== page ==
CDC reports 2020 influenza season particularly hard on children

A partner post by the Colorado Department of Public Health & Environment

While Colorado and the world focus on the spread of the coronavirus, this year’s influenza season is proving especially bad for children.

The Centers for Disease Control and Prevention (CDC) reported 166 pediatric flu deaths nationally, the highest number seen since recently with the exception of the 2009 H1N1 pandemic. In Colorado, pediatric flu deaths stand at three, the same number reported for the 2018-2019 flu season and already two more than were reported in the 2017-2018 flu season.

New CDC numbers also show unusually high hospitalization rates for children with those 4 years old and younger being admitted at a rate or 94.1 per 100,000 children. This represents the highest rate on record at this point in the flu season. This is again, in stark contrast to the coronavirus, which has been relatively mild in children for reasons researchers have not yet determined.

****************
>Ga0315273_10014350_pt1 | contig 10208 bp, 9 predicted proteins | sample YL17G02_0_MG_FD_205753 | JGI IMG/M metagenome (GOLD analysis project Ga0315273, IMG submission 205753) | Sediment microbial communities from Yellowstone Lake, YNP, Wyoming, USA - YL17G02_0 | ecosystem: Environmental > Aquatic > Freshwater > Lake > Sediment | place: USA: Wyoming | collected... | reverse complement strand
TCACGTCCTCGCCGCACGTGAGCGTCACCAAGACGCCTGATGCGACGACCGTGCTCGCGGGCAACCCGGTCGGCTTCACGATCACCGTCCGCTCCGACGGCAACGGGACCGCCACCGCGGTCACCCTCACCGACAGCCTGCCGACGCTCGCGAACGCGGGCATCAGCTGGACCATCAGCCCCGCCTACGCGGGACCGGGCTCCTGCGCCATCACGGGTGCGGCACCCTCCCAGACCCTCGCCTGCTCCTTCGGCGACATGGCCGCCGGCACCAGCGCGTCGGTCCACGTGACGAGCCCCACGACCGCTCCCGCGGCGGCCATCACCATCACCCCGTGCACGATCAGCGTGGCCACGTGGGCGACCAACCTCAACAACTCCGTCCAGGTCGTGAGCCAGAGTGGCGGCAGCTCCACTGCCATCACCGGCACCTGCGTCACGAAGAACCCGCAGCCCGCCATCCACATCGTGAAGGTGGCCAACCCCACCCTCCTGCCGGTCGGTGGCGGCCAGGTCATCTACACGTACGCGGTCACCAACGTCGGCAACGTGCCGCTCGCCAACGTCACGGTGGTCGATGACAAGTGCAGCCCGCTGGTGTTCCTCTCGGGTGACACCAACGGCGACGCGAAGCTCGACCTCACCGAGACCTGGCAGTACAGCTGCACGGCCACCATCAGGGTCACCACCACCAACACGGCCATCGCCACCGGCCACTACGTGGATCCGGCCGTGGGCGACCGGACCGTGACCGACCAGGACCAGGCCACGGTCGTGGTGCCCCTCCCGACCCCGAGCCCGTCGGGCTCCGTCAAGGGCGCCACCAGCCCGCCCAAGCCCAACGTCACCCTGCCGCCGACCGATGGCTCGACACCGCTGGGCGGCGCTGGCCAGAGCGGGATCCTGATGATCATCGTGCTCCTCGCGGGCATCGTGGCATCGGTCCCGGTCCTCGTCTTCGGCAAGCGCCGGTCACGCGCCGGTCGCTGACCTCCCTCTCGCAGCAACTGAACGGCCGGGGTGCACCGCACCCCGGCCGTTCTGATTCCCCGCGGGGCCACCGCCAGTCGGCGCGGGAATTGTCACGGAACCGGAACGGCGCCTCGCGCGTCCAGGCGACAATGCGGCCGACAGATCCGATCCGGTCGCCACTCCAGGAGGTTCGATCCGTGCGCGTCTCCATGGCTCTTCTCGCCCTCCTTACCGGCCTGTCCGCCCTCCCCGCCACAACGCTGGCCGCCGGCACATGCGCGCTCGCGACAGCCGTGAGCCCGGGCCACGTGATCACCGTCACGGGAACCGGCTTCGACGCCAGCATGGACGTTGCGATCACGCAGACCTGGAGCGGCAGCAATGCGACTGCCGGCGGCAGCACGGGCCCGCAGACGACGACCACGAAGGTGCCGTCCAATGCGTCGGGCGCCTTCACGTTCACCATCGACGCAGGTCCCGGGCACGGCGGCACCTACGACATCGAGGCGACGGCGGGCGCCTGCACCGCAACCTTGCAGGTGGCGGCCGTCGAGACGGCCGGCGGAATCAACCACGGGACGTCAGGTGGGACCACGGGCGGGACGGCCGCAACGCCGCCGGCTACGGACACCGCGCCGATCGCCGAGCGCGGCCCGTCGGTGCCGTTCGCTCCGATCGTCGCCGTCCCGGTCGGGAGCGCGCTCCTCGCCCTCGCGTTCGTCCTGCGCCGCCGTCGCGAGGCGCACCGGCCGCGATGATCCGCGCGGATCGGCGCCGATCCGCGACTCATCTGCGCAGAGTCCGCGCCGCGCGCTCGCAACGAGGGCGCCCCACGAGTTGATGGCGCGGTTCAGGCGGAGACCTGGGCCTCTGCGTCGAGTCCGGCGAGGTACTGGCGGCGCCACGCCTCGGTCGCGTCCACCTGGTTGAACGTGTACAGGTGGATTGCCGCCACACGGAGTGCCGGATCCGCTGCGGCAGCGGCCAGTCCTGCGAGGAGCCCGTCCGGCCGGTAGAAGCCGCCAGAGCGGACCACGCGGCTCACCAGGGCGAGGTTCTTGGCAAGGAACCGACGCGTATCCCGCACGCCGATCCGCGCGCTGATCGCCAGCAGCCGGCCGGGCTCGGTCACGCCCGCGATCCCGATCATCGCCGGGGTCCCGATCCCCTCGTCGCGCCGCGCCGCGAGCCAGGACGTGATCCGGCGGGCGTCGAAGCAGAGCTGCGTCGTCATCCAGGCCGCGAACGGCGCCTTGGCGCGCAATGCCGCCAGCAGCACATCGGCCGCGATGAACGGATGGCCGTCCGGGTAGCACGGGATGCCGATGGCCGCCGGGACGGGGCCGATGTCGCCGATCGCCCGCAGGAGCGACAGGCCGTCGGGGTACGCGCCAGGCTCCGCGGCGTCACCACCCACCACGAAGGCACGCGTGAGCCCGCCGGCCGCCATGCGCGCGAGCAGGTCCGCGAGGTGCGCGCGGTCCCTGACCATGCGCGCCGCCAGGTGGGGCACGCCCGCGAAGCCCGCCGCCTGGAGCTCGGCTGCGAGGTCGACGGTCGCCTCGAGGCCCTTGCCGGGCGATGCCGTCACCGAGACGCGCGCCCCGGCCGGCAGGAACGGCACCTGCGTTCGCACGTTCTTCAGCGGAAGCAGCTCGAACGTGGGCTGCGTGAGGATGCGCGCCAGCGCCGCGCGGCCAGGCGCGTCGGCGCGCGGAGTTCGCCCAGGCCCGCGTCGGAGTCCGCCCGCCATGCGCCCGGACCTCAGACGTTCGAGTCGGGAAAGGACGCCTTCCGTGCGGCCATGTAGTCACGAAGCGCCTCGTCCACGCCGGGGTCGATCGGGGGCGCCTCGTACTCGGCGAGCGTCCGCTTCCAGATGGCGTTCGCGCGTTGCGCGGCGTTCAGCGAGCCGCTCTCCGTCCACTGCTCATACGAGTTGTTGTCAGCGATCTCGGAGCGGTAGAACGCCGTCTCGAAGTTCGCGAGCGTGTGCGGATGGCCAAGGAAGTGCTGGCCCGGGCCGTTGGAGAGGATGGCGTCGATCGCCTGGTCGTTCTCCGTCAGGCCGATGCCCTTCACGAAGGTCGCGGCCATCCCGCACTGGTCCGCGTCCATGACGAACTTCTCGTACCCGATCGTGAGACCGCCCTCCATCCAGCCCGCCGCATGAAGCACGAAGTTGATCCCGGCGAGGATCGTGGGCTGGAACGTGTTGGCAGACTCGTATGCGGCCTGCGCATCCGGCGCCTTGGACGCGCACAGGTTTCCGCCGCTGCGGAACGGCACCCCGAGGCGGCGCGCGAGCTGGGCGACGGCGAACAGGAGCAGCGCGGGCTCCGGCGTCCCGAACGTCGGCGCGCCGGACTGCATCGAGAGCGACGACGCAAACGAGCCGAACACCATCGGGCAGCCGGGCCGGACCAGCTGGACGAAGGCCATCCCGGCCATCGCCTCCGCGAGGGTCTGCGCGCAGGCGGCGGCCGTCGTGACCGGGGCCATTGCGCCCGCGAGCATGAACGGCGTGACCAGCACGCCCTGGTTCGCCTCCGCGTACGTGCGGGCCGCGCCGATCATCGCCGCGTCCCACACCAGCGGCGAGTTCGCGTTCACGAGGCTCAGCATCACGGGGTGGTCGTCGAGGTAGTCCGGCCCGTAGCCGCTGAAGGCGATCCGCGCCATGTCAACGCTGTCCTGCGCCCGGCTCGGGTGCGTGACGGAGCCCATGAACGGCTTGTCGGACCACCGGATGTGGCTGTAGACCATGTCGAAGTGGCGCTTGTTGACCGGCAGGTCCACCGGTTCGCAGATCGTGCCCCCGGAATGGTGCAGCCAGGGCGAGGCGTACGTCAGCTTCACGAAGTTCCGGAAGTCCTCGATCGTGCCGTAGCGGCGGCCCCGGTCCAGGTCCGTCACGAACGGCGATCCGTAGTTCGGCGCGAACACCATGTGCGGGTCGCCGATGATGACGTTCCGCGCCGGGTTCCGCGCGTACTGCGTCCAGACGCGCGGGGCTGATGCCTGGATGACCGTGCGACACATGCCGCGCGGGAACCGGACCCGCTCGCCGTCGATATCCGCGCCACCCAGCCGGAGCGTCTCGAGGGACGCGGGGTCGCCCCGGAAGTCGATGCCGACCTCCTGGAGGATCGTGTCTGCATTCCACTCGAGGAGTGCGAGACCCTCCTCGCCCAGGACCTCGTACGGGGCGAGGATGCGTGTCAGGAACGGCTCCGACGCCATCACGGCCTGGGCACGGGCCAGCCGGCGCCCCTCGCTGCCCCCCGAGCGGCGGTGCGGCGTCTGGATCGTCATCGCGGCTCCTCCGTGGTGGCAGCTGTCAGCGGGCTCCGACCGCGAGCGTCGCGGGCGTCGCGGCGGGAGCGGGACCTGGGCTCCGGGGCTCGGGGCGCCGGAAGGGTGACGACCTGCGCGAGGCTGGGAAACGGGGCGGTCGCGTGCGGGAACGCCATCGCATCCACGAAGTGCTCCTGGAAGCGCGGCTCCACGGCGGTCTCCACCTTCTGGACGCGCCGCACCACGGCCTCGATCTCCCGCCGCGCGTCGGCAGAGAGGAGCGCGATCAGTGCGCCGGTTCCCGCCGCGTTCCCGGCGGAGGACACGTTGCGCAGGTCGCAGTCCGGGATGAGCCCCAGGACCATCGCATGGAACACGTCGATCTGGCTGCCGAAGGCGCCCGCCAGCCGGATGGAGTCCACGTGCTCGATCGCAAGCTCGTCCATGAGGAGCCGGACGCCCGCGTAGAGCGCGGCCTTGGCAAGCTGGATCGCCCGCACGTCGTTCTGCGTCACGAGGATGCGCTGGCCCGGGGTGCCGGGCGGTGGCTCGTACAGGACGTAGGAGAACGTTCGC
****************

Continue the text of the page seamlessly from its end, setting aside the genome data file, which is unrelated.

Across all ages, the CDC estimates 39 million people have gotten sick, 410,000 have been hospitalized and 24,000 have died. In Colorado, 3,457 have been hospitalized.

Nationally, the predominant circulating strain for all ages is Influenza A (H1N1). But the CDC reports that Influenza B has been most common among children this season and is known to be severe for this age group. About two-thirds of pediatric deaths were due to influenza B, the data shows.

The AAP and CDC recommend everyone 6 months and older get vaccinated. Physicians with high-risk patients who have contracted the virus should treat them promptly with antivirals.


[1] Recommendations for Prevention and Control of Influenza in Children, 2019–2020 COMMITTEE ON INFECTIOUS DISEASES Pediatrics October 2019, 144 (4) e20192478; DOI: